Frances Jane Pringle was born in Cape Town South Africa in 1875 but grew up with her brother, mother and father in Hampshire. Frances first met Albert Mansbridge while the two of them were working as Sunday school teachers, sharing their ambition to do good and help educate others.
The next few years were a busy time for the couple and saw them marry in Wandsworth in 1900, move to Battersea and welcome their son into the world in 1901. It was in 1903 that Frances and Albert set up the Higher Education of Working Man, which would later become the Workers' Education Association, using two shillings and sixpence from the housekeeping money. That today would be approximately £10.
In 1907, Frances and a number of other members convened a WEA women's group that developed into the Women's Advisory Committee, a big step forward in terms of female equality at the time. What's more, during their years spent spreading the WEA word, Frances and Albert went across the country to set up various branches, as well taking things international. Their travels took them to a number of countries, including Australia. It was here that they spent 17 weeks with the aim of forming branches, as well as in New Zealand, America and Canada, where Frances lectured to women's groups and delivered speeches.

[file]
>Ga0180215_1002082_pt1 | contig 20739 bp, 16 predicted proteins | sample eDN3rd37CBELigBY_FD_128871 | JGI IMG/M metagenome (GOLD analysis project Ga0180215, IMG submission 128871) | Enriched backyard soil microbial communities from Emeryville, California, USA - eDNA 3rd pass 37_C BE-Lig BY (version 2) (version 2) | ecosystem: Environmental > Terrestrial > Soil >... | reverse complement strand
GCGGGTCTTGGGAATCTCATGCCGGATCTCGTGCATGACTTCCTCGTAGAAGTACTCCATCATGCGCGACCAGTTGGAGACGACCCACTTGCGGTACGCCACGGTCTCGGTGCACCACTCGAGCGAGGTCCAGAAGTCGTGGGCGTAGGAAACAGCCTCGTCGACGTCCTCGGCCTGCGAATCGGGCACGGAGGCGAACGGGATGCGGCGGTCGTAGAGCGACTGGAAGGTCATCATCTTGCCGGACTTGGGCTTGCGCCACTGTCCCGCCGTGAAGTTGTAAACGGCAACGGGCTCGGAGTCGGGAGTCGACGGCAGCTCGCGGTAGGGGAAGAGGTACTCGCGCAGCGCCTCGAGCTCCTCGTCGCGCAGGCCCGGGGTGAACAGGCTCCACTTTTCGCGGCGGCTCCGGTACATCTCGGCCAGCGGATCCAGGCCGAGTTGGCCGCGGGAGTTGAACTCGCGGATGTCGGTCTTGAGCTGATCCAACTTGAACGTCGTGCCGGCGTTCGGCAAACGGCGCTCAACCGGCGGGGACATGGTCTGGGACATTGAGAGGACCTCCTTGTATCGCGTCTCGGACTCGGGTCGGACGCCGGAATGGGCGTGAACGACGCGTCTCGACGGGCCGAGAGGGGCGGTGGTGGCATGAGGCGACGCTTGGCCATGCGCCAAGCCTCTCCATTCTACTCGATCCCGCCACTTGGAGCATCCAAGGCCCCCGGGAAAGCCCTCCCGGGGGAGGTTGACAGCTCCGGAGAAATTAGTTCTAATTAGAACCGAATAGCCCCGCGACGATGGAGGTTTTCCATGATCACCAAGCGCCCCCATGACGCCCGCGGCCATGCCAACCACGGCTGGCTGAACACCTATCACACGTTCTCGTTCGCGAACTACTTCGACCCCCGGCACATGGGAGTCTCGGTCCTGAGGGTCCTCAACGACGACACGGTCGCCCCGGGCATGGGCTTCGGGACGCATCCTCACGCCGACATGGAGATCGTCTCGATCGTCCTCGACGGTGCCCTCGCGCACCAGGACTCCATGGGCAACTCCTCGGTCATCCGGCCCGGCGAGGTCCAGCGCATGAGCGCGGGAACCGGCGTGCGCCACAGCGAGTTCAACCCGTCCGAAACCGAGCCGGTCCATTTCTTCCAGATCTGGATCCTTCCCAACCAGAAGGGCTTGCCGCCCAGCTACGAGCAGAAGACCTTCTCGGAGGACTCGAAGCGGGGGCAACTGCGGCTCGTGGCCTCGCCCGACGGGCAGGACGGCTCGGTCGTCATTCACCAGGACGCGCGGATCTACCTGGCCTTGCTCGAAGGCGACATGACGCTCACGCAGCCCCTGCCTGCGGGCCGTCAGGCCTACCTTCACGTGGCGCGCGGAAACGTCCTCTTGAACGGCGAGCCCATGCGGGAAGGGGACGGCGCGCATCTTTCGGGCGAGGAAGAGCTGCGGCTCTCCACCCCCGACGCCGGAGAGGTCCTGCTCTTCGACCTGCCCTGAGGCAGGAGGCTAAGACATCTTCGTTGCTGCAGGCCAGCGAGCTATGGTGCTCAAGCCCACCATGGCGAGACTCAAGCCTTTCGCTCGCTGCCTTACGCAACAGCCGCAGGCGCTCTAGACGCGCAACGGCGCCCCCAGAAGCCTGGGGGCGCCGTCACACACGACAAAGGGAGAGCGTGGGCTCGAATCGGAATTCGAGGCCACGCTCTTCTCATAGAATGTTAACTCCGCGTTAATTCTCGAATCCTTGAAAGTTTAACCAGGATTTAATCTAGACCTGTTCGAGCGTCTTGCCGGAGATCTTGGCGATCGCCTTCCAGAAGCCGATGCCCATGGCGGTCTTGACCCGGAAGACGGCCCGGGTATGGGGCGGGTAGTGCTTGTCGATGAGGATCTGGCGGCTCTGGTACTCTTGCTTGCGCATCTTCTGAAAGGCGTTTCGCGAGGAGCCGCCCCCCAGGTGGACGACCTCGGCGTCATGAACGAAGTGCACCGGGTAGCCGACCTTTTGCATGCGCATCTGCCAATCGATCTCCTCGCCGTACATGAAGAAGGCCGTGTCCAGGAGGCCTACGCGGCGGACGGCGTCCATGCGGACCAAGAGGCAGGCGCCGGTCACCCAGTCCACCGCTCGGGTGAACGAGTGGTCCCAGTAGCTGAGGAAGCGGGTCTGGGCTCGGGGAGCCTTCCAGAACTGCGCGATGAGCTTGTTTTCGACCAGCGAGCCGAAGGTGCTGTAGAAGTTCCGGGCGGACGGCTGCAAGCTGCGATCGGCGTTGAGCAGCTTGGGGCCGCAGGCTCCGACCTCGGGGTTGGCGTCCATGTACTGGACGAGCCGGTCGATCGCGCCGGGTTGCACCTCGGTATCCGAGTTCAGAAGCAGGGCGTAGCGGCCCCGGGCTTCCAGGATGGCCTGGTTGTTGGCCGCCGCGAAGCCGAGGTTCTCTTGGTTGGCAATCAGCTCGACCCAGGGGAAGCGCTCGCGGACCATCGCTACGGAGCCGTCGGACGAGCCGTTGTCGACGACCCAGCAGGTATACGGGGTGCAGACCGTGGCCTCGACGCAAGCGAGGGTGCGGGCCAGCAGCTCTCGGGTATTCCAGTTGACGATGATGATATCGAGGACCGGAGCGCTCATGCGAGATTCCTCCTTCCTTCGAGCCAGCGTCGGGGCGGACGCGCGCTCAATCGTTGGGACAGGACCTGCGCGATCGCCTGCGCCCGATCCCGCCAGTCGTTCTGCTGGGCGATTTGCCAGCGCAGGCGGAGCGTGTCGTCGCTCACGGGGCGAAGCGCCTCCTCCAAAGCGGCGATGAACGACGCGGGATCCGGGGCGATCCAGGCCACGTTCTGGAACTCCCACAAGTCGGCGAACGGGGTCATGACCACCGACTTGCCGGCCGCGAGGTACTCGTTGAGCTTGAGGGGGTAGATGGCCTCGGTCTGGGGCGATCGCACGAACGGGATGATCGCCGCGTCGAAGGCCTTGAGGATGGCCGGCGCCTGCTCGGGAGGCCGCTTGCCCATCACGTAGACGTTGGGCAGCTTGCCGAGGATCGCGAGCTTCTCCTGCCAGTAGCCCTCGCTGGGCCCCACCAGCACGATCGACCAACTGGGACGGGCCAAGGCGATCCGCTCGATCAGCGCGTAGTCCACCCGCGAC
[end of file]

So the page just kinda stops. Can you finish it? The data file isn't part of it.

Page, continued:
After years of dedication and servitude to the cause of making education accessible to all, the couple semi-retired to Devon in 1945. A great-niece recognised that 'Frances must have been as dynamic as he' while Albert noted that without 'Tot', his pet name for Frances, he would never have achieved his success.
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